For me, this is what overeating looks and feels like:

I am so excited for this meal that I have prepared. The fresh chicken all crisp and brown from it’s extra virgin olive oil fry, the frozen spinach finally unthawed, the bright green pepper and juicy onion sautéing before my eyes, and the organic mac n’ cheese that will soon be flooded with canned stewed tomatoes. I have so earned this meal. (Skip to consumption.)

This sh*t isn’t half bad from a girl who’s been cooking for about 6 months of her life. Ok, maybe a litttttle more mac n’ cheese. It’s too good, and there are tomatoes in it, so I have justification… (Skip to post-consumption). Ok, I’m full… a little too full for comfort. Second helping was unnecessary. Ok self, next time, let’s tone it down a noodle or six.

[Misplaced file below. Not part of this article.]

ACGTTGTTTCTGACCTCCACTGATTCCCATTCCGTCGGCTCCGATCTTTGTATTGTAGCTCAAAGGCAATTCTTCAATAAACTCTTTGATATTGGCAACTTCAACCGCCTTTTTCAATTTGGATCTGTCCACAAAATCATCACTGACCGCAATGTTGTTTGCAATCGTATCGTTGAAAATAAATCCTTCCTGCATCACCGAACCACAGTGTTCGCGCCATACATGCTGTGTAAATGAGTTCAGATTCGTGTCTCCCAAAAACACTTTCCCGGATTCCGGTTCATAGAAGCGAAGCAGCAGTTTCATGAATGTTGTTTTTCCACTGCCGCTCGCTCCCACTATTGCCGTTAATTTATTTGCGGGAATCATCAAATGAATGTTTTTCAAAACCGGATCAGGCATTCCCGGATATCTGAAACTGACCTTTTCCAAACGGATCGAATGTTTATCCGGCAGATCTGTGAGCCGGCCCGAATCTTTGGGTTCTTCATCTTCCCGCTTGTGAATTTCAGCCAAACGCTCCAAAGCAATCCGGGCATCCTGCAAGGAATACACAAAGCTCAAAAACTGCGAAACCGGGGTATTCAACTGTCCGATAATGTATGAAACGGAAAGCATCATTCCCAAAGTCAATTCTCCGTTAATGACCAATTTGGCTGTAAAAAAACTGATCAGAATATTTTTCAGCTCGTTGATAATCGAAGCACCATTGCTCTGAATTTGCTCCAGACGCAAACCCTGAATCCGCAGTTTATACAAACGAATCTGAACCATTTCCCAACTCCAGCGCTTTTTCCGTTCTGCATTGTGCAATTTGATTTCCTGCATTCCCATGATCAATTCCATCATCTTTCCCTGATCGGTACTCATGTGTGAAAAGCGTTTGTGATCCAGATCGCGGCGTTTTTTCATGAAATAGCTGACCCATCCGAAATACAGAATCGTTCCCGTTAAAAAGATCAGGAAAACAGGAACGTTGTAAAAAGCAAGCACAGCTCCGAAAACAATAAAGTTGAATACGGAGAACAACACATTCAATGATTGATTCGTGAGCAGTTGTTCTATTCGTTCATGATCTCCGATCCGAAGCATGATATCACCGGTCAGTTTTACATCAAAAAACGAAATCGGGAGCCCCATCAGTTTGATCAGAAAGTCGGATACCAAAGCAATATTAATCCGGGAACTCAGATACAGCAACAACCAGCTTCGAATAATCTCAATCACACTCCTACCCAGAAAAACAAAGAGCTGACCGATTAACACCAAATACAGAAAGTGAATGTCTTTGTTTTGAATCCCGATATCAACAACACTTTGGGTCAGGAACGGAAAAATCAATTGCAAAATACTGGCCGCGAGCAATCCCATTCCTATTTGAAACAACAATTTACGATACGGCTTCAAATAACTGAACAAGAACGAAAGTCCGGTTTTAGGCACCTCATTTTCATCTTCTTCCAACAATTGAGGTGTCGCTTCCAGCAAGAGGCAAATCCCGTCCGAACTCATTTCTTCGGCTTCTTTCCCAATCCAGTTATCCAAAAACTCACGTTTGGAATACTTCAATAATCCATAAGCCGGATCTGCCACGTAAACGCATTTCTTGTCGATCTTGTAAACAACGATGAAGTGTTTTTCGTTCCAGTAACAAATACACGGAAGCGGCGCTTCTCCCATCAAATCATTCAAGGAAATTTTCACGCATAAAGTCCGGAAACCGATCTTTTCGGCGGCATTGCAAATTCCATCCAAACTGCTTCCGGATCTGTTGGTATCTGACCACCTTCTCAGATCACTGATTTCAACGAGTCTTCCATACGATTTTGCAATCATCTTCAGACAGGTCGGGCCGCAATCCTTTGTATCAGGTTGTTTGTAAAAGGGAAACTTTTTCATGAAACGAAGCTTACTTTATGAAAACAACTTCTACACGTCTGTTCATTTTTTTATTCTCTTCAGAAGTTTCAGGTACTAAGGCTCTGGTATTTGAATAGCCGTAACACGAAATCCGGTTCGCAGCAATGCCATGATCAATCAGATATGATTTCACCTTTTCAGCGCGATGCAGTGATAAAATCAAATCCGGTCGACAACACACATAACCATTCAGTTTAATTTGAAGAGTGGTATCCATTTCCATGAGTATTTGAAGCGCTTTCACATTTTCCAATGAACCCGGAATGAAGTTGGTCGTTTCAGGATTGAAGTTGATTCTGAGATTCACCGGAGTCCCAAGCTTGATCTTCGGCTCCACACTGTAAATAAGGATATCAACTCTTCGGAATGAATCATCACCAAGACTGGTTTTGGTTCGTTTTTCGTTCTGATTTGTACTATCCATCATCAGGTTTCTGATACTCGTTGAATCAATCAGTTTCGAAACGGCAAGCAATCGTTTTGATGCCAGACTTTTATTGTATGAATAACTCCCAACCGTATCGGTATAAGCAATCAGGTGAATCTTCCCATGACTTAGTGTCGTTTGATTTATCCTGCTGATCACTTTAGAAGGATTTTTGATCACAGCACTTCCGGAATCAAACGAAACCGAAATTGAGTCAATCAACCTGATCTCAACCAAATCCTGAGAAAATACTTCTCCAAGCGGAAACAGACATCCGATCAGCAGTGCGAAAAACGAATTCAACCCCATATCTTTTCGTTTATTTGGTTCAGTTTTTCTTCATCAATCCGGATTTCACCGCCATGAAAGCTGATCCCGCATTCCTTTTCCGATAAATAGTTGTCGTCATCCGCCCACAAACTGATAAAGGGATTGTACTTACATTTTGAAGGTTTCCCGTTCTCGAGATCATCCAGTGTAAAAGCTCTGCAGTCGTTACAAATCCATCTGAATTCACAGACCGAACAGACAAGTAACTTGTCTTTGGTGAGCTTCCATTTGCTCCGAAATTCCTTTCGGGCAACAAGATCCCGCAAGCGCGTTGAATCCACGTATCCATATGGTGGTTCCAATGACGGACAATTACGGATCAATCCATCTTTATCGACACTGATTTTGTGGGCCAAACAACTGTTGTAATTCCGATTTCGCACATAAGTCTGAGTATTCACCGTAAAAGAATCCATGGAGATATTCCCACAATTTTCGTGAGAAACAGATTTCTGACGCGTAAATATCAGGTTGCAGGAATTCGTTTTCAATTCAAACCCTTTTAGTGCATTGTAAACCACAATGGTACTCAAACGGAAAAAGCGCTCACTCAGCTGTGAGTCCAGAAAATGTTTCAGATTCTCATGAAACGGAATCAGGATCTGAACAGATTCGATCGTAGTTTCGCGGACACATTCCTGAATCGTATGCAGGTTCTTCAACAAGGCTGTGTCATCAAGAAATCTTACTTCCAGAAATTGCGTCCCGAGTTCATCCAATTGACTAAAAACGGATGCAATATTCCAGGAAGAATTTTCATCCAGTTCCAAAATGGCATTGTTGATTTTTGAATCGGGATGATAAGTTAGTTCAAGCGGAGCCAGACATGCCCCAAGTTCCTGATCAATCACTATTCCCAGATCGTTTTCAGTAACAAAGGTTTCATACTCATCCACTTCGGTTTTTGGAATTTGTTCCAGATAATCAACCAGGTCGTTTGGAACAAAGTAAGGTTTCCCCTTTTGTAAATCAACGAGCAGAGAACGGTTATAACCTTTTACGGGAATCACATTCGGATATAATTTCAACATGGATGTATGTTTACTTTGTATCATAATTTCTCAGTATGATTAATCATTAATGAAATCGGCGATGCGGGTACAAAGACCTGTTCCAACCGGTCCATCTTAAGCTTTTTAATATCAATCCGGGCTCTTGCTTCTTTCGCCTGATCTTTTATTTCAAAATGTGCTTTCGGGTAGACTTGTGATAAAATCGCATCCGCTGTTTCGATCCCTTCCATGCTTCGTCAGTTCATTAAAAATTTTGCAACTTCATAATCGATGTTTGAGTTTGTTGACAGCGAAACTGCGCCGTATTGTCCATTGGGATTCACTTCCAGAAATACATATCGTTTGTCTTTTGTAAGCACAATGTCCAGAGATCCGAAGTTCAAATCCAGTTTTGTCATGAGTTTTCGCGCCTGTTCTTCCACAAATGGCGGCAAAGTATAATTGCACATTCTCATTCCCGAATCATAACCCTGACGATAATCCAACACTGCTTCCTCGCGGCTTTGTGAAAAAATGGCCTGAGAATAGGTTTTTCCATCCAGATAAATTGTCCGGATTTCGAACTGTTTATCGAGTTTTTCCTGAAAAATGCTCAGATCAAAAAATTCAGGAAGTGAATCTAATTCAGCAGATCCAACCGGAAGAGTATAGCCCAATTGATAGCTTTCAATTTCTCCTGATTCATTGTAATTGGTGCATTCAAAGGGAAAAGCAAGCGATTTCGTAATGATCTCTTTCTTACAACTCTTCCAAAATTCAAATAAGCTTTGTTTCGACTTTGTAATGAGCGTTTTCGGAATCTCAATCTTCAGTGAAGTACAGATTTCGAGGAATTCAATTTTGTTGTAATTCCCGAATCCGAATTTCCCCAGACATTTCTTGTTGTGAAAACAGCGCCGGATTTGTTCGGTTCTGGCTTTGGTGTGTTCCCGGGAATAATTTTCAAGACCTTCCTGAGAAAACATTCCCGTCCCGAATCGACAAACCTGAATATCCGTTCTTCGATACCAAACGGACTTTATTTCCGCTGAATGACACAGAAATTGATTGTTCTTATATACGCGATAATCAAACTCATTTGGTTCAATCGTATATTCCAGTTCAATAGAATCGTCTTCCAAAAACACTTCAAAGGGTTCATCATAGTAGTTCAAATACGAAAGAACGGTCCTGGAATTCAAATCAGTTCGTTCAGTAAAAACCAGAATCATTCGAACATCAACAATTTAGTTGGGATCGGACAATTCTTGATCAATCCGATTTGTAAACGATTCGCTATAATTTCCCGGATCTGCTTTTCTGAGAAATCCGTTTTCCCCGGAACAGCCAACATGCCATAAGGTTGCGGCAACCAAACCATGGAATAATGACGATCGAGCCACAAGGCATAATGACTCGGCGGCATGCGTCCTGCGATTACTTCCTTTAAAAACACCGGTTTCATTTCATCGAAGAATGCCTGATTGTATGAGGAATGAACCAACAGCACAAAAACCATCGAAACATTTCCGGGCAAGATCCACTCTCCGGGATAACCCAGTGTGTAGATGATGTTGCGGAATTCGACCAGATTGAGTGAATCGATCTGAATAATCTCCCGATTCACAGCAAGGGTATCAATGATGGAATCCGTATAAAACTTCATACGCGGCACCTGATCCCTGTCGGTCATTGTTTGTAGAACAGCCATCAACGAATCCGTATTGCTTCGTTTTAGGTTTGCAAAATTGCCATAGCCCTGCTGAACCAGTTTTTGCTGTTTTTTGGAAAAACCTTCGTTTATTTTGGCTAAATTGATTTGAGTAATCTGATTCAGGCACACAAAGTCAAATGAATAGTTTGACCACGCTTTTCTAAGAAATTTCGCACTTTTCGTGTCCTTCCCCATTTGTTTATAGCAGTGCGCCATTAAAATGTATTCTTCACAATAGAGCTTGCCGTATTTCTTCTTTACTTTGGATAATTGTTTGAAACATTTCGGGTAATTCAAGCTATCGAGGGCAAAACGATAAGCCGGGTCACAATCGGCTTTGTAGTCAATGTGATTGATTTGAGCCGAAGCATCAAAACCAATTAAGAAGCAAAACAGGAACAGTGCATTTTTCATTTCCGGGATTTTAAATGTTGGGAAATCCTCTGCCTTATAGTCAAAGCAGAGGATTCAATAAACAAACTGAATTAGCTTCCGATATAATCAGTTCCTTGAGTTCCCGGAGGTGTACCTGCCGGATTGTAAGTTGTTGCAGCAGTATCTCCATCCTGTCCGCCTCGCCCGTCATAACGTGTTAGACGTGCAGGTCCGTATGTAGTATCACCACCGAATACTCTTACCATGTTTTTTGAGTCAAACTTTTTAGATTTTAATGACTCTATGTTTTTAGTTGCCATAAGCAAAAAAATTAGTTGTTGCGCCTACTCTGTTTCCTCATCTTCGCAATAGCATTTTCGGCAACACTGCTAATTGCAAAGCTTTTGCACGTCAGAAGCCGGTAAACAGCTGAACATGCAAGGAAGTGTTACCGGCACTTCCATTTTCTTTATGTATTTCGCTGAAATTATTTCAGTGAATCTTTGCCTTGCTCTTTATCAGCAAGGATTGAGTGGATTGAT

When I binge, I am hyper-emotional pre-binge, emotionless while binging, and frighteningly hyper-emotional post-binge. When I overeat, I am excited pre-food (but it’s not my only excitement of the day), I enjoy eating and actually tasting my food, and then I might experience a little physical and emotional discomfort post-food.

Now that I have figured out how to cook a little, I HAVE to pay attention to what I’m eating. I see the colors, I smell the smells, I don’t just inhale the food like we’re both victims. Instead we sit down together for a meal. I want to enjoy what I’ve just put so much effort into. Just like with everything else, it’s different for everyone, this is personally how I experience both situations.

Do you feel there’s a difference? Do you have a problem differentiating between binge eating and overeating?